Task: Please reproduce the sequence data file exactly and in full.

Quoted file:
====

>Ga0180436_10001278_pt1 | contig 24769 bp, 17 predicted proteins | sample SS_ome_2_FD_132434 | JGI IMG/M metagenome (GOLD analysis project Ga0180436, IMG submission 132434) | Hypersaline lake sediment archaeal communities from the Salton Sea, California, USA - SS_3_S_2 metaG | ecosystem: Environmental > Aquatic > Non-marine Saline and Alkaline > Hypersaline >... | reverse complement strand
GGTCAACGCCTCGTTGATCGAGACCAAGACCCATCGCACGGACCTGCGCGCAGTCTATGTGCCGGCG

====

>Ga0180436_10001278_pt1 | contig 24769 bp, 17 predicted proteins | sample SS_ome_2_FD_132434 | JGI IMG/M metagenome (GOLD analysis project Ga0180436, IMG submission 132434) | Hypersaline lake sediment archaeal communities from the Salton Sea, California, USA - SS_3_S_2 metaG | ecosystem: Environmental > Aquatic > Non-marine Saline and Alkaline > Hypersaline >... | reverse complement strand
GGTCAACGCCTCGTTGATCGAGACCAAGACCCATCGCACGGACCTGCGCGCAGTCTATGTGCCGGCG